Tuesday, June 6, 2017

The Hurt Locker: How Tough is Wood?


Guest Post by Euan Hastie

So how touch is wood anyways? In GURPS terms? First up a quick reference table for the GM in a hurry.


Species of Timber
DR per inch of thickness
Buloke, Quebracho, Quebracho Colorado, Lignum Vitae
7
Brazilian Tiger Mahogany, snakewood
6
Ebony, Ipê, Olivewood, Ironwood
5
Composite Bamboo, Bloodwood, Live Oak, Southern chestnut, Turpentine tree
4
Purple heart, Mesquite, Rosewood, Tigerwood, Hickory, Pecan
3
English Oak, Ash, Maple, Teak, Siberian Larch, American Beech
2
Walnut, Mahogany, Radiata Pine, Douglas Fir, Basswood, Chestnut
1
Balsa, Cuipo, Cottonwood, Northern White Cedar, Duru
0.5 or less


How these numbers were determined.
Basic set mentions that wood is either DR 2 (Damage to Objects, p. B483) or DR 1 per inch of thickness (Structural damage table, pg 558) Most or all of us will know that wood comes in a wide range of durabilities however. A question on the GURPS Discord server “How much protection does a luxurious table provide?” sparked my interest and I did some research. There is a commercial measure of wood hardness known as the “Janka hardness test” which records how much force is required to drive a .444 inch (11.28mm) BB .222 inches (5.64mm) into the wood. I looked up the force of a similar sized object that had a known GURPS damage, a .45 ACP, from this I was able to calculate how gurps damage related to force in this situation. Using this data the following DRs for various type of wood can be determined. This list is not definitive as there are about 60,000 species of tree in the world, It is however hopefully illustrative.

Timber
DR per inch
Type
Buloke
7.4
Australian hardwood
Quebracho
6.9
Tropical hardwood
Lignum Vitae
6.6
Tropical hardwood
Snakewood, Brazilian tiger mahogany
5.7
Tropical hardwood
Puriri
5.6 (estimated)
Subtropical hardwood
African pearwood, Ipê
5.4
Tropical hardwood
Grey Ironbark
5.3
Austrailian hardwood
Ironwood, Ebony
4.8
hardwoods
Live Oak
3.9
Subtropical hardwood
Mesquite
3.4
hardwood
Osage Orange
3.0
hardwood
Purple Heart, Jarrah
2.8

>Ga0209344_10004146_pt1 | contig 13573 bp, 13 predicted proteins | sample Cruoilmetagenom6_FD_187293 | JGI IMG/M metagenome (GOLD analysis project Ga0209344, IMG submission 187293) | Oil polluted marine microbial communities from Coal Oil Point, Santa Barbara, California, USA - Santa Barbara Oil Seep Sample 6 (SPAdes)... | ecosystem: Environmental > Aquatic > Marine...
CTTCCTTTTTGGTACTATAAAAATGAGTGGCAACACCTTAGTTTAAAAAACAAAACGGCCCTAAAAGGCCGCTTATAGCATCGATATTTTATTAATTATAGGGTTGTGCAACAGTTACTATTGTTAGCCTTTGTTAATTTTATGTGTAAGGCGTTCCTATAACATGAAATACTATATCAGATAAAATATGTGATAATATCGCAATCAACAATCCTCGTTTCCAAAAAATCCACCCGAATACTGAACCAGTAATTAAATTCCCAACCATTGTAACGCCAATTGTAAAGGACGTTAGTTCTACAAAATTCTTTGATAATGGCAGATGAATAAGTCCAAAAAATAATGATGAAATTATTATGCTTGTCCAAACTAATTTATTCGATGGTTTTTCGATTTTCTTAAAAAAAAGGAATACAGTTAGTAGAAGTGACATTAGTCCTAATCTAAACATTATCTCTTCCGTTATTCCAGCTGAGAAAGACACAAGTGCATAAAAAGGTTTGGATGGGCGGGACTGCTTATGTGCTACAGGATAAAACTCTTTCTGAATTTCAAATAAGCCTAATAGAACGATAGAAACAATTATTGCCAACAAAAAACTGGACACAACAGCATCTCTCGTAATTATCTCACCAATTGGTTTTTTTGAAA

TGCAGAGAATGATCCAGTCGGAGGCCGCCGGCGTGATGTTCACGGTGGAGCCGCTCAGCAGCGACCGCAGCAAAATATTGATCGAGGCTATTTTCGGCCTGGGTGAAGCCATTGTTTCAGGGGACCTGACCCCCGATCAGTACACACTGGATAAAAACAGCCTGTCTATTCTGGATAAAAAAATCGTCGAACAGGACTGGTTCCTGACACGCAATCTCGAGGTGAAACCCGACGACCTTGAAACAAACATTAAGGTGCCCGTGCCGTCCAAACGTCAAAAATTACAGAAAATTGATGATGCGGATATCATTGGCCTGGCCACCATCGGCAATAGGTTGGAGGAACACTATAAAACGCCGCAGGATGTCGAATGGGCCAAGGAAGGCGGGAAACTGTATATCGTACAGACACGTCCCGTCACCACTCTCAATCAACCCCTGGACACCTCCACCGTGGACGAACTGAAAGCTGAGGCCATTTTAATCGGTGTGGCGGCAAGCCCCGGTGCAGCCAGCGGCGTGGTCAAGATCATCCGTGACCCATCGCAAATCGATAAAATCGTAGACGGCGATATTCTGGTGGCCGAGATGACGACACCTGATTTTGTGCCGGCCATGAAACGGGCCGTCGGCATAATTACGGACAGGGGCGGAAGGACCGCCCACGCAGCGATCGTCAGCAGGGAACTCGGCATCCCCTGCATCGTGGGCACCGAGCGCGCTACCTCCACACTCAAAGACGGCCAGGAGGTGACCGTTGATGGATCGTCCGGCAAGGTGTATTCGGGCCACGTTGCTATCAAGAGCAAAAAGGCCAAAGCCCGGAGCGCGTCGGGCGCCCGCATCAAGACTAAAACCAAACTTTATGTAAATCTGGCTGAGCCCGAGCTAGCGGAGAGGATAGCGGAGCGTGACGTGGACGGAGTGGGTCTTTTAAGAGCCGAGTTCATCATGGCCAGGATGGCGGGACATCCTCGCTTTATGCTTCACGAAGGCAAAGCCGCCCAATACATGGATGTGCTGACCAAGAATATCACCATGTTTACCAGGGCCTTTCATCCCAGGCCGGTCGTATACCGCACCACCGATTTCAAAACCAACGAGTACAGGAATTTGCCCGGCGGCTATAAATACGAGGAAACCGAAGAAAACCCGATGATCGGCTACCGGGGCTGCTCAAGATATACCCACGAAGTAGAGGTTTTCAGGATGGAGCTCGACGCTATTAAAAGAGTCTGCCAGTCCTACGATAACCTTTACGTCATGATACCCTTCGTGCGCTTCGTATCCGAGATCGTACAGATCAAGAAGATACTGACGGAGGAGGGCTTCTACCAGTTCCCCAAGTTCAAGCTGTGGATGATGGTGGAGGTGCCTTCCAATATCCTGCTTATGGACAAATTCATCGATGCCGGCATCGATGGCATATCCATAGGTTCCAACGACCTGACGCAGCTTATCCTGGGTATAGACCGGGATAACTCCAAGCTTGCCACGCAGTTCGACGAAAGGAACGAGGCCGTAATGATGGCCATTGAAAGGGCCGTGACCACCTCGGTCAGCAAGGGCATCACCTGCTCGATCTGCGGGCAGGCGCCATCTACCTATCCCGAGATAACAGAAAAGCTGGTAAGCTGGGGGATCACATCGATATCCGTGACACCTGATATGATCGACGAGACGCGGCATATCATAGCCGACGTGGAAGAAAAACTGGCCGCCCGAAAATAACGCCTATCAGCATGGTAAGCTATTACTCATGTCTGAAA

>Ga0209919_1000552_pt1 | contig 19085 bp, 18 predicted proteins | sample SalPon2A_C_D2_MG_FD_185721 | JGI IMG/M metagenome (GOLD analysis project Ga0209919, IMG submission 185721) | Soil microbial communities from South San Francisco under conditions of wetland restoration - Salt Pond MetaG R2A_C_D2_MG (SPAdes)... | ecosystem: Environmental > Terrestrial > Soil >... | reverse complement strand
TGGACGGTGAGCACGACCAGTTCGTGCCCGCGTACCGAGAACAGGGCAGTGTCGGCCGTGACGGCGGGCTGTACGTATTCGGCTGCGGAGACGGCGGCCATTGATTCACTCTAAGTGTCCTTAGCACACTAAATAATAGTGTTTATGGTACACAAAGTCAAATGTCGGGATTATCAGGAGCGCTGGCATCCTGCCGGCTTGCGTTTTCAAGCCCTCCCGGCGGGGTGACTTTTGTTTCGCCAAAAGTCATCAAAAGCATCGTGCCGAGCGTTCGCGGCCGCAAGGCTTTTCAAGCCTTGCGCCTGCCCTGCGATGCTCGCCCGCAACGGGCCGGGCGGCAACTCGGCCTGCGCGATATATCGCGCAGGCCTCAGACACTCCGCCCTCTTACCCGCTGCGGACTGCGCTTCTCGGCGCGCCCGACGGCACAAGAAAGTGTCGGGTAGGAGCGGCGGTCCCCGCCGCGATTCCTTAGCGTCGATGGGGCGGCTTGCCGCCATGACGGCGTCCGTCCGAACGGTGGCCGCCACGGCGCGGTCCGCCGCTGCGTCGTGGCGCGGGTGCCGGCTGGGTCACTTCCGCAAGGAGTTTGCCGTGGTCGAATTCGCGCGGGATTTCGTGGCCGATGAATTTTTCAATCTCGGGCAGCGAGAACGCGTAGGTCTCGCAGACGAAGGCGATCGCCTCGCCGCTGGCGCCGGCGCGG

Tropical hardwood
Hickory,
2.7
Hardwood
Yew
2.3
Softwood
Hard maple, Sugar maple
2.1
Hardwood
Ash
1.9
Hardwood
Teak
1.7
Tropical Hardwood
English Oak
1.6
Hardwood
Mahogany
1.2
Hardwood
Pinus Radiata
1.1
Softwood
Douglas Fir
1.0
Softwood
Balsa
0.1
Hardwood (Yes)

Notes
Grey Ironbark is the hardest wood mentioned as suitable for bows. Osage Orange is also suitable for bows.

Quebracho translates as “Axe breaker”.
Ebony was used in ancient Egypt.
Hard Maple is favored for pool cues.
Many species are known as Mahogany.
Some of the timbers mentioned are plantation grown others are old growth.


Fictional Timbers
In sci-fi, the Deathstalker books have “ironwood” which is too strong to be cut with steel, The Night's Dawn trilogy has Mayope another incredibly hard timber that comes from huge trees. The DR per inch for these is about 80 and 30 respectively. The tree (Bob) that grows out of Harold’s head in Fallout would have a DR of 1.8 per inch.

Compared to sci-fi fantasy has a larger range of fictional timbers, however these seem to be far outnumbered by telepathic, animated and sentient varieties. Discworld has sapient Pearwood which is completely resistant to magic and quite hard, DR 16 per inch. The Earthsea books mention Arhada a species of long lived (possibly) Oak, DR 8 per inch. Middle earth has several trees mentioned, Mallorn loved by the Elves would have a DR of 8 per inch as well as many other beneficial properties.


Other variables
  • Green wood is between 69% (softwoods) and 80% (hardwoods) as hard as seasoned (dry) wood. 
  • Wood grown in managed plantations is generally softer than wood harvested from old-growth (wild) trees. This is down to primarily growing conditions and age. Exact numbers are hard to find though, at a guess plantation grown wood will be 80%-90% as hard as old-growth timber. It is of a more consistent quality and is easier to work with however.
  • Smaller objects can be made of more specific pieces of timber, as such harder compression or reaction wood which while harder has less tensile strength. As there are many variables involved assume an improvement of hardness of no more than 10%. 
  • Variability with a species, not all trees grow the same way, this results in some trees containing harder wood than others of the same species. Going off the density range of one species of New Zealand hardwood this has the effect of changing the hardness by 10% in either direction. In general timbers have a range of up to 20% though a smaller range is more likely in harder timbers. Statistically though there is probably a very small amount of even harder wood available. It is up to the GM’s discretion as to how much harder it is. An elven master forester or the like would the person to locate wood like that. 
  • Grain, some trees have a different internal structure than others, Puriri timber for example has interlaced fibres. Supposedly buckshot can ricochet off Puriri[2], as a result it saw use as palisades during the New Zealand wars. 
  • The Janka test covers woods that are used as timber or lumber commercially, some trees that are unsuitable for milling may contain harder wood.